Connectivity, collaboration, sustainability and inclusiveness were the key themes of the opening session of the high-level Leadership Summit, sponsored by TRA, UAE and moderated by Jeremy Wilks of Euronews, media partner of the Leadership Summit.
Extending connectivity - and the tremendous potential for social, economic and human development it brings - is critical. "The digital divide is very much still with us, a divide of geography and gender, of education and resources. It is imperative that we continue to work to close that digital divide," urged ITU Secretary-General Houlin Zhao.
Summarizing the challenges involved in tackling digital exclusion, Air Chief Marshal Prajin Juntong, Deputy Prime Minister of Thailand and Acting Minister of Digital Economy and Society, focused on four key pillars of acitivity, which resonated throughout the discussion: the digital economy, connectivity, cybersecurity and capacity building.
"Governments must create policies that focus on citizen empowerment, digital skills and the creation of a business environment that allows business to grow by leveraging technology," he said, citing the example of Thailand's dynamic SME and entrepreneurship ecosystem.
What extending connectivity means in practice may vary greatly. The European Commission's Digital Single Market strategy, explained Fátima Barros, Chair of Portuguese regulator ANACOM, puts digital centre stage to grow the economy within and across the region. Its ambitious new broadband targets aim for at least 100 Mbps download speed for all households, 1 Gigabit for institutions such as hospitals and universities, and full 5G wireless broadband coverage in urban areas and major transport routes by 2025.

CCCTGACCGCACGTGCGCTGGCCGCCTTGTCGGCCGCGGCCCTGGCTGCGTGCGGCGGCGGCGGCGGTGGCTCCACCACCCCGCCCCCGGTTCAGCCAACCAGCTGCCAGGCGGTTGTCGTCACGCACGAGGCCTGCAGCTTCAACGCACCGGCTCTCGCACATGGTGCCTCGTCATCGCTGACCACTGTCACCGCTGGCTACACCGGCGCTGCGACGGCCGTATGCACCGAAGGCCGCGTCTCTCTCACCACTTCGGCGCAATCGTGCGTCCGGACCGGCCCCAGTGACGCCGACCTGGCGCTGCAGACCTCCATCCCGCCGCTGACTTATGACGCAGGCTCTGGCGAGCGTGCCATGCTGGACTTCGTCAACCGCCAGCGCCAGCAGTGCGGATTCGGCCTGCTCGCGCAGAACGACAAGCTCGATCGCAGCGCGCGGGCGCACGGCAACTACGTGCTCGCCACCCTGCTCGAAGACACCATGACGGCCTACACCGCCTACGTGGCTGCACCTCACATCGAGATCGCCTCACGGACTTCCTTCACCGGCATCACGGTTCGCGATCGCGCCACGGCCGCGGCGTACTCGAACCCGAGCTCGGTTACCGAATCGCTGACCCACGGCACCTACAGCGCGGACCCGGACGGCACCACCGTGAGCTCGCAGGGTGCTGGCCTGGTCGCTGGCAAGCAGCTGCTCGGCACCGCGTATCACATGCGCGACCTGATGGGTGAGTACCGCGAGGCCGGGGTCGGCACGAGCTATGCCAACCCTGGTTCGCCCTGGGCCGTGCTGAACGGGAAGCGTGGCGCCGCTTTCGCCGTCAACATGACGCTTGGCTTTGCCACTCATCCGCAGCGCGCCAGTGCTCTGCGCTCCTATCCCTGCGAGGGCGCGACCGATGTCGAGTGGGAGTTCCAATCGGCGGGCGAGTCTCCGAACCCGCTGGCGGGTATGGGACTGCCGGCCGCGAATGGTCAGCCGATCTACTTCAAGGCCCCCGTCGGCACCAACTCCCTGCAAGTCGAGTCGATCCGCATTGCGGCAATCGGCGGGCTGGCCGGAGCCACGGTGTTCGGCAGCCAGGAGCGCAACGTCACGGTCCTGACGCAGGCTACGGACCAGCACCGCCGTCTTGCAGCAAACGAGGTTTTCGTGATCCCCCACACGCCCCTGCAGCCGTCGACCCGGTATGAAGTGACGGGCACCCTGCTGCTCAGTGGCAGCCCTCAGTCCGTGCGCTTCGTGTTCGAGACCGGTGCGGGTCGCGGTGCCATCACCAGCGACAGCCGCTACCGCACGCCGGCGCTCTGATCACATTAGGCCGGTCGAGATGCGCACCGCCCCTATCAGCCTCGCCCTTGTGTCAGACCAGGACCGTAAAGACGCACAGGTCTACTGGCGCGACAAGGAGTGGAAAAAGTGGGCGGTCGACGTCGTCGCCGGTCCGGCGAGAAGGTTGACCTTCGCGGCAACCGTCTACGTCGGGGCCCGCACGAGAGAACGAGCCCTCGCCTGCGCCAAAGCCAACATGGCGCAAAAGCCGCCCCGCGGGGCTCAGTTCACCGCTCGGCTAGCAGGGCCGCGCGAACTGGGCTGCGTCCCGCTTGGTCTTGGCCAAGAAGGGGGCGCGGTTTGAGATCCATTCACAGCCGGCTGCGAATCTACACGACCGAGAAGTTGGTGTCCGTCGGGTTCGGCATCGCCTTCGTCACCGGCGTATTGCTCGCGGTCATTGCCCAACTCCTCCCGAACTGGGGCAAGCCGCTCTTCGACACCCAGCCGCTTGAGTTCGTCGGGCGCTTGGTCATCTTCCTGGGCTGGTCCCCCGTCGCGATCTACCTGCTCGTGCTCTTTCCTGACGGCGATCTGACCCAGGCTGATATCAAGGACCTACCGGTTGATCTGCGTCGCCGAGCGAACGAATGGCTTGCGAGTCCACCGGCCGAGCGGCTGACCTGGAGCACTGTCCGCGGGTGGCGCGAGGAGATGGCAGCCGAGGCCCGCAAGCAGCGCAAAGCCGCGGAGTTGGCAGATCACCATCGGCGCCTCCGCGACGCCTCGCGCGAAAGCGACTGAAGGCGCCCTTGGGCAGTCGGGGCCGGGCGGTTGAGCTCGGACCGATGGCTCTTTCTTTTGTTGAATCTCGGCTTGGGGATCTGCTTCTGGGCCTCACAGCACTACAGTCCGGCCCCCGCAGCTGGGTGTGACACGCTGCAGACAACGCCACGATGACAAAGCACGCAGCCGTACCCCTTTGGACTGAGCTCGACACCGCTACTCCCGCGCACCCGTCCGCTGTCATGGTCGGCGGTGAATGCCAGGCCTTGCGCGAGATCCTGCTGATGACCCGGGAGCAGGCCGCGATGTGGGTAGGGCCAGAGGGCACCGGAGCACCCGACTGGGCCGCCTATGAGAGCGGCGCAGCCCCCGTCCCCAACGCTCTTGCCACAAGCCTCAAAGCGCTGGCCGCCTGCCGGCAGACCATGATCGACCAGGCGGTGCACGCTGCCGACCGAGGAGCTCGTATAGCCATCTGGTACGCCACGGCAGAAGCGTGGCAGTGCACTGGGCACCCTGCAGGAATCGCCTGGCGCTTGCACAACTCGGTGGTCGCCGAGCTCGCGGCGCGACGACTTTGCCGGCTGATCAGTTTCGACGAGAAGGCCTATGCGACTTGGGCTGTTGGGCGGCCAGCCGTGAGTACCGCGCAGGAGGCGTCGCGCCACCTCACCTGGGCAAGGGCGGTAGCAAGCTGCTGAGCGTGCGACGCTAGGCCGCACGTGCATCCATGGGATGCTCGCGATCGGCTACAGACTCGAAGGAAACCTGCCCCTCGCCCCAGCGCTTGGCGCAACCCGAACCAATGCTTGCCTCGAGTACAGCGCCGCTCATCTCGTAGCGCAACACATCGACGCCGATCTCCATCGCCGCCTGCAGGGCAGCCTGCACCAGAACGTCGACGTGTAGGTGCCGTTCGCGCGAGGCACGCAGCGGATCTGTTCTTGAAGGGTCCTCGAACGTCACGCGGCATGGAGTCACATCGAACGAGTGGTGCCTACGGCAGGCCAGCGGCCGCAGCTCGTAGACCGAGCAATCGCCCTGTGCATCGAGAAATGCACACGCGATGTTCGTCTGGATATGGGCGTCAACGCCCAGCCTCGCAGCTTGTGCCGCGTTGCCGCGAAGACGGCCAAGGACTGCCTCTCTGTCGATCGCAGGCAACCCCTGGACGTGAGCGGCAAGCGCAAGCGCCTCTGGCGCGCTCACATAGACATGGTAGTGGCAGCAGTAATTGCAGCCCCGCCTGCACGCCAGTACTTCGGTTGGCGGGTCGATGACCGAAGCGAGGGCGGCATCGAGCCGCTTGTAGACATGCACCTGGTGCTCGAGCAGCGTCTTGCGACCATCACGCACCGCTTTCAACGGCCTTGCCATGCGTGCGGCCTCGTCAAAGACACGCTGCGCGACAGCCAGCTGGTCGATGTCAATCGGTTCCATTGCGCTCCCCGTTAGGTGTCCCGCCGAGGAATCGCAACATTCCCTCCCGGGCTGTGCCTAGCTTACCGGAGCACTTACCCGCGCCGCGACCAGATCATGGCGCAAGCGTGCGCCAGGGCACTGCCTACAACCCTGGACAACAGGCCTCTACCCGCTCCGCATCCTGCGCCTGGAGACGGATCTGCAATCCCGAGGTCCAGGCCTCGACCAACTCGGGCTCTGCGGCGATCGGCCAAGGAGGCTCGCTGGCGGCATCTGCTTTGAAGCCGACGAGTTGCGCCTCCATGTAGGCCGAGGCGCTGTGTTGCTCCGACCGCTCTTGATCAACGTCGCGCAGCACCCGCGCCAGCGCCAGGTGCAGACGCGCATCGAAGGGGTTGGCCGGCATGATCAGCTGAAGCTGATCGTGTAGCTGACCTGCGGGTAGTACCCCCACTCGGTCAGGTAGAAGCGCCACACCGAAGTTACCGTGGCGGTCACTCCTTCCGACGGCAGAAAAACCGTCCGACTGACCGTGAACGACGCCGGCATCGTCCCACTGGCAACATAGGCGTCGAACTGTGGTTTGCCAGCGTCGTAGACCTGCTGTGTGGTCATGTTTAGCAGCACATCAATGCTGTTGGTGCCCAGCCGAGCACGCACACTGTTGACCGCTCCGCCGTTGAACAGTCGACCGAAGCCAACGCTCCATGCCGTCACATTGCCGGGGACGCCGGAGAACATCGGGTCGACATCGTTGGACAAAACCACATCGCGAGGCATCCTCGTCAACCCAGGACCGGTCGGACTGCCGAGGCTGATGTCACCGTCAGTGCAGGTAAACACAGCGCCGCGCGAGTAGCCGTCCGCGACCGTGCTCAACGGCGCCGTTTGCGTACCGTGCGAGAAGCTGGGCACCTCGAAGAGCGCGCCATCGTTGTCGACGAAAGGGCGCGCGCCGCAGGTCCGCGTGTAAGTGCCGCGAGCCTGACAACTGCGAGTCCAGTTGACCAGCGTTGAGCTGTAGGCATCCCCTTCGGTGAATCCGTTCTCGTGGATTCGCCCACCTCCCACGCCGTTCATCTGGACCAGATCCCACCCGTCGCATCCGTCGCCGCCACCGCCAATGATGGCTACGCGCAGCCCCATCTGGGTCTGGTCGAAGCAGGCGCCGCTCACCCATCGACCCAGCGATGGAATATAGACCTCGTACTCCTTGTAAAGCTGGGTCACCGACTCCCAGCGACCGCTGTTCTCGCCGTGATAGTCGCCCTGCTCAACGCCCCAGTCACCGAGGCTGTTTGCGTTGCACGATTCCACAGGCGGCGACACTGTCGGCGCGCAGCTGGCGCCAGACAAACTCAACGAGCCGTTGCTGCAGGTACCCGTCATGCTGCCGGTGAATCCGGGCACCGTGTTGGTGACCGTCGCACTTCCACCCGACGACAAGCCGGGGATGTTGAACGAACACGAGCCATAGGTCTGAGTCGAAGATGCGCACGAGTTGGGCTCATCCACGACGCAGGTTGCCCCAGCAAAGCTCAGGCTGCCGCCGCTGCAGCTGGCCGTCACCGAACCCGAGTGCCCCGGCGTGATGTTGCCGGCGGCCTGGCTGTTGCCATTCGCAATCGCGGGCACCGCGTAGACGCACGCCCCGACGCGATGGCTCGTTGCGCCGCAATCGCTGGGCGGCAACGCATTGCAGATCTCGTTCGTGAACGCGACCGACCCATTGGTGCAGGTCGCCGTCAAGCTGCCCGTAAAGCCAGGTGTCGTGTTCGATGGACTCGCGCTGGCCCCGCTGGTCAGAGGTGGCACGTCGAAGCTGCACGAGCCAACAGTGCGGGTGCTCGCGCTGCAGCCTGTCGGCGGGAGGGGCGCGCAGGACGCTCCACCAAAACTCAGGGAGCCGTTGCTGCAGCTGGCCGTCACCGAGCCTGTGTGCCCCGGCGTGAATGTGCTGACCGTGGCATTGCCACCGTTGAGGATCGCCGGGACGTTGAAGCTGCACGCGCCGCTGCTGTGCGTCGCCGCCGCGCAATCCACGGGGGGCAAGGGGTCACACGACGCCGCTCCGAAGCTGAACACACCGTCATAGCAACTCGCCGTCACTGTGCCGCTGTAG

In India, the scale and nature is somewhat different - as R. S. Sharma, Chairman of the Telecom Regulatory Authority of India (TRAI), pointed out, "45% of the unconnected are in India", and supplying basic power is often the first priority, rather than top broadband speeds. But both Europe and India face the challenges of uniting different states with different languages and at different stages of development; and the need for large-scale investment, a technology-neutral hybrid approach to networks and regulatory reform are universal.
The government's Digital India initiative will digitally empower society and transform the country, explained Sharma, through three parallel strands of development: infrastructure, including digital identity data in the cloud; software; and the services riding on top. Providing those services, whether in education, agriculture, health or any other sector, will only be possible through collaboration and partnership.
New regulatory approaches must enable open standards, software and systems to break down silos, encourage multiple technologies and ensure growth. For Barros, it is a balancing act: "The big challenge to achieving connectivity is keeping the goal of building the single market whilst sustaining competition."